CMSA New Technologies in Mathematics Seminar: Evaluating Language Models for Mathematics through Interactions


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December 6, 2023 2:00 pm - 3:00 pm
CMSA, 20 Garden St, G10
Address: 20 Garden Street, Cambridge, MA 02138

Katherine Collins and Albert Q. Jiang - University of Cambridge, Dept. of Computer Science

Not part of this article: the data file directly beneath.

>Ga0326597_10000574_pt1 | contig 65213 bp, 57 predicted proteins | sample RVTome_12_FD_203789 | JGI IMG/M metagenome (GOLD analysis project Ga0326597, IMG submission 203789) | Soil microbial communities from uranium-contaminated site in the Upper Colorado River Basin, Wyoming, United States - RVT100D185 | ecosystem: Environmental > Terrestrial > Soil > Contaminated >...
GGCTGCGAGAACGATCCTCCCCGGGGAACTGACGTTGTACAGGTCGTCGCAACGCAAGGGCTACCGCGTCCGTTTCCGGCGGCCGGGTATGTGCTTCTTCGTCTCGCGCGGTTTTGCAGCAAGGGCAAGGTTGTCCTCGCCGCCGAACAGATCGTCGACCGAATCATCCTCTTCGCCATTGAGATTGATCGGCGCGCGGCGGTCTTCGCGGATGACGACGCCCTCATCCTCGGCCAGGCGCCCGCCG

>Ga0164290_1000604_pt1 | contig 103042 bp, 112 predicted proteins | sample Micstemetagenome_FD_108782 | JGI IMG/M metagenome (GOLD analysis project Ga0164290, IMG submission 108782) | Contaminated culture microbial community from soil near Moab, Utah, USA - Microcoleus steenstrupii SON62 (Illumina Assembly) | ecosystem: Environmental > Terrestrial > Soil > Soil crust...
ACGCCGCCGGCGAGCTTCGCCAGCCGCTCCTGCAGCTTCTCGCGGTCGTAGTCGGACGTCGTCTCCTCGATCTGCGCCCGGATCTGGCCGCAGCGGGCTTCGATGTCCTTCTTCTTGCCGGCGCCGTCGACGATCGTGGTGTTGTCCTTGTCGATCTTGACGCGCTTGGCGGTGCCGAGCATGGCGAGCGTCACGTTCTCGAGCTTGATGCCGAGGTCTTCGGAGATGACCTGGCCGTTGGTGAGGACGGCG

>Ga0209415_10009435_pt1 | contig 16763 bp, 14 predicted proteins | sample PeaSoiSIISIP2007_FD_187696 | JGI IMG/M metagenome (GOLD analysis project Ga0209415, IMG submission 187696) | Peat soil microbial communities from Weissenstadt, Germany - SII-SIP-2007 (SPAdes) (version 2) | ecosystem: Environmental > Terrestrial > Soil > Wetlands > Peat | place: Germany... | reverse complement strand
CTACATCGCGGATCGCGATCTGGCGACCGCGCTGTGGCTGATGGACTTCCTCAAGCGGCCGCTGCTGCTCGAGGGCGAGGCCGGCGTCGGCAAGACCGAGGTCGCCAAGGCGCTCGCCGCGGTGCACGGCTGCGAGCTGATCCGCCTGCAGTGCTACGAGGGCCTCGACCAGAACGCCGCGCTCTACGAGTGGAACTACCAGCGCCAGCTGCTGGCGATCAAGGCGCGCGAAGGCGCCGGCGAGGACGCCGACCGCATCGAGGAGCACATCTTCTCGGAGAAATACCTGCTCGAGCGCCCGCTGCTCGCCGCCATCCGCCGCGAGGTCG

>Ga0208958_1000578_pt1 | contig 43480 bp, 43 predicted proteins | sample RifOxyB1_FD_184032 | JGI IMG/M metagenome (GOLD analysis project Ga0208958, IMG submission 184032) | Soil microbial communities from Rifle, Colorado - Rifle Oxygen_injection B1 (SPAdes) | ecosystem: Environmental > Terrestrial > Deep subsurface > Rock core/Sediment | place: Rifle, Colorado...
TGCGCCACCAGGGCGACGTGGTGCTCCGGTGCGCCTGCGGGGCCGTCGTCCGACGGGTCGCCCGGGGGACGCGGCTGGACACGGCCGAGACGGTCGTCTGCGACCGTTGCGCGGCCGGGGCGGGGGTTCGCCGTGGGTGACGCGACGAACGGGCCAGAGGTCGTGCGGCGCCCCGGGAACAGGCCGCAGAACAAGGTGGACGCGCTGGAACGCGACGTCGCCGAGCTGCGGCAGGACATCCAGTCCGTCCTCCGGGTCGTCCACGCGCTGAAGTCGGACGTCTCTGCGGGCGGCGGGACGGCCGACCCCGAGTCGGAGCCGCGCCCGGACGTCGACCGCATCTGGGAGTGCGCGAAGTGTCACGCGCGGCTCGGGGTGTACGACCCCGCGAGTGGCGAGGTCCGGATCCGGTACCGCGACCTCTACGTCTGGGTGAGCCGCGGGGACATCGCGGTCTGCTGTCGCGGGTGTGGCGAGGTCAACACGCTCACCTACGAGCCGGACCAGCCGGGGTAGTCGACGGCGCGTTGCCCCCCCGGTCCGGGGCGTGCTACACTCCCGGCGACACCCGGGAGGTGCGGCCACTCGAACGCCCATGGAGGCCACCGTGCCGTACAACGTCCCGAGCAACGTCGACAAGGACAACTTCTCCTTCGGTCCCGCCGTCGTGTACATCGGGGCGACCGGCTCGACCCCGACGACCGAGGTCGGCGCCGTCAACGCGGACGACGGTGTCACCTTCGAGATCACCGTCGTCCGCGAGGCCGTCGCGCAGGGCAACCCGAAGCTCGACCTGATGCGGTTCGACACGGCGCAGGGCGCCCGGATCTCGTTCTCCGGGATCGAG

There is much excitement about the opportunity to harness the power of large language models (LLMs) when building problem-solving assistants. However, the standard methodology of evaluating LLMs based on static pairs of inputs and outputs is insufficient to be able to make an informed decision about which LLMs, and under what assistive settings they can be sensibly utilised. Static assessment fails to take into account the essential interactive element in their deployment, and therefore limits how we understand language model capabilities. In this talk, we present our recent work introducing CheckMate, an adaptable prototype platform for humans to interact with and evaluate LLMs. We discuss our study with CheckMate to evaluate three language models (InstructGPT, ChatGPT, and GPT-4) as assistants in proving undergraduate-level mathematics, with a mixed cohort of participants from undergraduate students to professors of mathematics. We release the resulting interaction and rating dataset, MathConverse. By analysing MathConverse, we derive a taxonomy of human behaviours and uncover that despite a generally positive correlation, there are notable instances of divergence between correctness and perceived helpfulness in LLM generations, amongst other findings. Further, we identify useful scenarios and existing issues of GPT-4 in mathematical reasoning through a series of case studies contributed by expert mathematicians. We conclude with actionable takeaways for ML practitioners and mathematicians: models which communicate uncertainty, respond well to user corrections, and are more interpretable and concise may constitute better assistants; interactive evaluation is a promising way to navigate the capability of these models; humans should be aware of language models’ algebraic fallibility and discern where they are appropriate to use.
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